Brothers and sisters in Christ, grace and peace to you from God our Father and our Lord and Savior, Jesus the Christ-child we are here to worship on this holy day. Amen.
There is an ancient spiritual practice among Christians called Lectio Divina. It’s a way to read scripture slowly, repeatedly and prayerfully. In recent decades, the practice of reading and studying scripture like this has seen renewed interest. At Good Shepherd, we regularly practice something called Dwelling in the Word, which is a similar kind of prayerful scripture reading.
Both of these practices are an important part of my own faith journey. There isn’t a sermon I offer or a word I write that isn’t impacted by using lectio or dwelling in my study and preparation. Drop me an email or give me a call if you’d like to learn more about either of them. I promise they will positively impact your faith journey. Now, before I lose you completely because you are probably wondering what any of this has to do with Christmas or our worship today, stay with me.
Even if this is the first time in your life that you have been in a church for worship, I’m guessing you have heard Luke, chapter two before. You’ve probably heard about the baby Jesus before. You’ve heard about the shepherds and the angels. About Mary and Joseph. Maybe you’ve even heard this story as it is told by Linus from a Charlie Brown Christmas or heard it told through one of the thousands of Christmas movies that exist.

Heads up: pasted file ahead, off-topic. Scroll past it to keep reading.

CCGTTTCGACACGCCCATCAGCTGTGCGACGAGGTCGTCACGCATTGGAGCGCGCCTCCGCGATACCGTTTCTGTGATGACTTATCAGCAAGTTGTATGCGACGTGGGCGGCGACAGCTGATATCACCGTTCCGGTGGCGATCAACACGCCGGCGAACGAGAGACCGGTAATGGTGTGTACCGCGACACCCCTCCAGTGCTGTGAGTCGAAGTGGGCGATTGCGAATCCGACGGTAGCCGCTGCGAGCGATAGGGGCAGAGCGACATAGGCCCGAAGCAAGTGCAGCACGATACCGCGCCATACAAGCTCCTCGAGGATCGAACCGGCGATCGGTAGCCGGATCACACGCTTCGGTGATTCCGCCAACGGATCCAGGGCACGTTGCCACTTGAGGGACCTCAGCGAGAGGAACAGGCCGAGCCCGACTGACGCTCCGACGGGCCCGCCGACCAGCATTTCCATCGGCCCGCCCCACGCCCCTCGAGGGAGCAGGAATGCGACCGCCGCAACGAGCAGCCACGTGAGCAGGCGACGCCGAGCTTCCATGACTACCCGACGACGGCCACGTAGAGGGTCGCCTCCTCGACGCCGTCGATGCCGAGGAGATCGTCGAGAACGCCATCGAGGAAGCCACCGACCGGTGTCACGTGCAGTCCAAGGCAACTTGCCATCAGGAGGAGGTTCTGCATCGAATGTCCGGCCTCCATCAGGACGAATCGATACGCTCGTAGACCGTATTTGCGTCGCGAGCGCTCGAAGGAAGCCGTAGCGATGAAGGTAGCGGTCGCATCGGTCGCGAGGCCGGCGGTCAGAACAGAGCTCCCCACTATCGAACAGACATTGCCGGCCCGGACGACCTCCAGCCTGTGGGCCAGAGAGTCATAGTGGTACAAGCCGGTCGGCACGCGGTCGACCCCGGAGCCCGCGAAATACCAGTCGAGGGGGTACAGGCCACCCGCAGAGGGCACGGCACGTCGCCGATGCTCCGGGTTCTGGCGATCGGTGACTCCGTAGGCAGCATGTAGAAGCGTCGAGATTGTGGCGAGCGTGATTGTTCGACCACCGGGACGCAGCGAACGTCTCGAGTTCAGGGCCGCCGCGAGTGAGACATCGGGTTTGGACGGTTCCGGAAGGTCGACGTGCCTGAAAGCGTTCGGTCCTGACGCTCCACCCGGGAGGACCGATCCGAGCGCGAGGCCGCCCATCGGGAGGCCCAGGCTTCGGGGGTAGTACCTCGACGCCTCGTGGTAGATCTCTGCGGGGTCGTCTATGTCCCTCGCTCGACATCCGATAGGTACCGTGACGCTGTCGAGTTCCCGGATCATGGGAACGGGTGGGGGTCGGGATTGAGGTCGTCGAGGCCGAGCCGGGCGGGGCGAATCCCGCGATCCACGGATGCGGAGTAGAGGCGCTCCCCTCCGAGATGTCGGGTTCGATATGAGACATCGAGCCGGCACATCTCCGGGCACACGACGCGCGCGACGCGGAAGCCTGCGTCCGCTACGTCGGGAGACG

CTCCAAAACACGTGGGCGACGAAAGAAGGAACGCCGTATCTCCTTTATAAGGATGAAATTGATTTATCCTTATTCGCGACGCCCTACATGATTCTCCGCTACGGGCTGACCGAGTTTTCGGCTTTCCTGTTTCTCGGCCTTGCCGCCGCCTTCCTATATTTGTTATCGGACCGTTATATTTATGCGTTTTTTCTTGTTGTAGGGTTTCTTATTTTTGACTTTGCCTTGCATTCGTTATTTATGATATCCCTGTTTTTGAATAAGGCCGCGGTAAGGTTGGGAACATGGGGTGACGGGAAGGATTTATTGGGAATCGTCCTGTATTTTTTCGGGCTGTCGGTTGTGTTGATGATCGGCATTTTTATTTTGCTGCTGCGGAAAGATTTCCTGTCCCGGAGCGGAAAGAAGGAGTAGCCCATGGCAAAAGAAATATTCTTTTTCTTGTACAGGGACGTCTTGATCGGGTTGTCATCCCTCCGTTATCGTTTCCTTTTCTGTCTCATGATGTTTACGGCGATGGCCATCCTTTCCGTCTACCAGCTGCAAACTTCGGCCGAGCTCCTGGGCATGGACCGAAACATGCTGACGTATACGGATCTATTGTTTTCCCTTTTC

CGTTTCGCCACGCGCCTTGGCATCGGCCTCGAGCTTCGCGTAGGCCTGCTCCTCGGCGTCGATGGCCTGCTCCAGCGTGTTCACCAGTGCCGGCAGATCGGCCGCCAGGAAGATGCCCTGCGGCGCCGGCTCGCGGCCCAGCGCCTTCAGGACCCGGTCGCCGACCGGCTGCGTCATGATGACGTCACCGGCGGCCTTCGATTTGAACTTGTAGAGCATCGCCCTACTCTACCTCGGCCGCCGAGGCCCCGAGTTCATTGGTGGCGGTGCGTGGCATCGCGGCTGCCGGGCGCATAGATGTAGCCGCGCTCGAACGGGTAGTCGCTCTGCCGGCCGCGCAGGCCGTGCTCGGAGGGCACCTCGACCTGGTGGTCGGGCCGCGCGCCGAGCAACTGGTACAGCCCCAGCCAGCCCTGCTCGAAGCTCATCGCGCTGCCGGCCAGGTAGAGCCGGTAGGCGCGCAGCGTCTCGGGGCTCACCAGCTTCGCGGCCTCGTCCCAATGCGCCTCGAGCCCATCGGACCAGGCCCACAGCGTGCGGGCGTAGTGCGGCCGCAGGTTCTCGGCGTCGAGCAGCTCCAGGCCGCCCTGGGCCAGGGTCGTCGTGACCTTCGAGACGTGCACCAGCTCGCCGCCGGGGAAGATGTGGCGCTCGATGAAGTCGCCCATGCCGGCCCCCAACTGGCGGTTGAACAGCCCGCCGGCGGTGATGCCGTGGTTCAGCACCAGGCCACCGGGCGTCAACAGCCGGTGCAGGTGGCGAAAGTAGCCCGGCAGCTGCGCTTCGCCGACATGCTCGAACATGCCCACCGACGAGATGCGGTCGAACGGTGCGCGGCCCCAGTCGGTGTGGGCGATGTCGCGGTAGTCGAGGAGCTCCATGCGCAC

But, I ask every one of us gathered here today on this holiest of nights, have you really ever heard this story before?
In fact, I would challenge you after all the Christmas craziness is over and gone, I challenge you to sit down and read through Luke chapter two again. Read it slowly, quietly, prayerfully. It might surprise you what the Holy Spirit will reveal to you about Jesus and his birth and why any part of this story still matters for you.
Pastor Amy Redwine points us to why this story still matters and who it’s for, as she writes, “Of the four gospels, Luke’s is written for the most ordinary of us, including – maybe even especially – all those who have been pushed aside and marginalized: the young, the poor, the refugee, the laborer. Luke wants to make sure we know that this baby, who is nothing less than Emmanuel. God-with-us, came not for some but for all. Luke wants us to know, there are no extras in this story. Everyone belongs. [Amy Starr Redwine, Journal for Preachers, Vol. XLIII, #1, Advent 2019]
As I began preparing for this year’s Christmas Eve sermon several months ago, I began as I always do, by slowly, intentionally and prayerfully reading the scripture texts for the day. And, as we all know, and I’ve already shared, the scripture for today includes a story that we most often hear on Christmas. The story of Jesus’ birth as offered to us in the second chapter of Saint Luke’s gospel.
I’ve read this story hundreds, if not thousands of times before. I’ve written countless articles, blog posts, sermons and seminary papers about it. Surely, there is nothing new that I could hear from it. Surely I’ve uncovered all that the Holy Spirit wanted to reveal to me in a lifetime spent hearing and studying this story. Surely I know everyone who belongs, who is important in this story.
This year, though, the Holy Spirit decided that I needed to hear something new. Something I wasn’t expecting. Something I had never heard before.